Saturday, August 01, 2009
Oiling The Streets Of Salisbury - 1913
WILL OIL OUR SHELL STREETS
Council Will Try Oil to Keep Down The Dust
Committee Visits Crisfield To Inspect streets
Will Prove Great Relief To Those Residing On Shell streets – Cost Is about $350.00 Per Mile Complete – Oil Will Preserve Streets
A committee of city officials Mayor Kennerly, Councilman Parsons, and Parker, and Messgr Wm. J. Downing and Frank Hynson, went to Crisfield last Friday to make an examination of the oil streets in that town. For the past four years Crisfield has been using oil on the shell streets of the city and have found it satisfactory. The first year there was slight complaint from the householders that the oiled dust was more uncomfortable than the shell dust, but after the city authorities had more experience in putting the oil on this complaint was met and the citizens are now so well pleased with the results that the oil for the streets of Crisfield is purchased by voluntary subscription.
The oil used in Crisfield is known as road oil No. 4, sold by the Standard Oil Company. It is light oil with no tar and when put on a street which has been properly prepared is said to last for a year and to not only lay the dust, but also helps preserve the shells by making the street waterproof. The cost of the oil is about $300.00 per mile and it costs about $50.00 per mile to properly prepare the street and put the oil on. The Standard Oil Company furnishes wagons or sprinkling carts for placing the oil on the streets. Before the oil is put on the streets must be swept clean of dust and refuse and should be rolled in after being placed on the surface. When applied in this manner the oil lasts very much longer and saves the shells from wear and from being powdered up by the automobiles. ..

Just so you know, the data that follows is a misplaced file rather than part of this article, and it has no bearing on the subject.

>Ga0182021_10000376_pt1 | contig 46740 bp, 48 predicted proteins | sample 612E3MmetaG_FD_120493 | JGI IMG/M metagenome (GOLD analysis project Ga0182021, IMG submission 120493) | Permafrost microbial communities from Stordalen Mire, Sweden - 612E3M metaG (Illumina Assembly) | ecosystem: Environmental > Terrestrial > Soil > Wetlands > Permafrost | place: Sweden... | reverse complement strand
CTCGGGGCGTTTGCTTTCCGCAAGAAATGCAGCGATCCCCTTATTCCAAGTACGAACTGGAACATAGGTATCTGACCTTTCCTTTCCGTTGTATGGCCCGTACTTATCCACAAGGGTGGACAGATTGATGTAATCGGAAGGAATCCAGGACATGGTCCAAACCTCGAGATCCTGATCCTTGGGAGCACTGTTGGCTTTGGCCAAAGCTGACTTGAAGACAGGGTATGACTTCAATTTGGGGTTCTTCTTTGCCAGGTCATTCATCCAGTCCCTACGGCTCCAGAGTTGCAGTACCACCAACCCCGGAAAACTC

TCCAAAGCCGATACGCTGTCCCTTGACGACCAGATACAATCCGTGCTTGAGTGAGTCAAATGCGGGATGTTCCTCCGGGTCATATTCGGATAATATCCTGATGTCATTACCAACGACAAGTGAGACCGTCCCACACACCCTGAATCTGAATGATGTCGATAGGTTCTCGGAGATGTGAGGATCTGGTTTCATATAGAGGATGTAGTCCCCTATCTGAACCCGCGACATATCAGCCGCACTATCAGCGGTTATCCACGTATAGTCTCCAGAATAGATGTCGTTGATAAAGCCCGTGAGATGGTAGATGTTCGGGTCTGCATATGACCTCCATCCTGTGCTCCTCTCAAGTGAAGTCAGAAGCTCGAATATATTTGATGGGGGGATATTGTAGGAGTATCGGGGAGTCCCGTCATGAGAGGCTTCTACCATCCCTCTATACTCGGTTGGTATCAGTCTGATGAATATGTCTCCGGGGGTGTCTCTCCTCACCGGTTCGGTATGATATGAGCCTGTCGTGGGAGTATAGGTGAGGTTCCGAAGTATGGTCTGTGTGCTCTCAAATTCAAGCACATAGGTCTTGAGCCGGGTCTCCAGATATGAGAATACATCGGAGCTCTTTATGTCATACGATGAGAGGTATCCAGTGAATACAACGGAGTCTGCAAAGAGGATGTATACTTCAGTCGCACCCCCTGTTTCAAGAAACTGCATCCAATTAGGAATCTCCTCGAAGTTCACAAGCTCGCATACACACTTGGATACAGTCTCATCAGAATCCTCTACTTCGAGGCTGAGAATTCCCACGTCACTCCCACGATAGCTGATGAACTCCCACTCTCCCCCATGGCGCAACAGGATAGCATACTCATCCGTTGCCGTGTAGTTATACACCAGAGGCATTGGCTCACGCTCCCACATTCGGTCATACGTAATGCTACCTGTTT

It is the intention to take the matter up at once with a view of getting at least two miles of streets oiled this summer and if the experiment is a success the city authorities will take it up early next year and oil all the main thoroughfares of the city where the traffic is heaviest. Of course the bitulithic and brick streets will not be oiled. They will have to be sprinkled as usual, as the oil would make them too slippery for traffic.
We certainly hope the Mayor and Council will get to this work as speedily as possible and oil the cross streets of the city at once. The dust on some of them is almost unbearable. East Church street, beyond the depot, is badly in need of being looked after in this manner. Isabella, Williams and Newton Sts as well as South and North Division Sts. are also suffering most because of the traffic. Main street Extended is another street which needs oiling.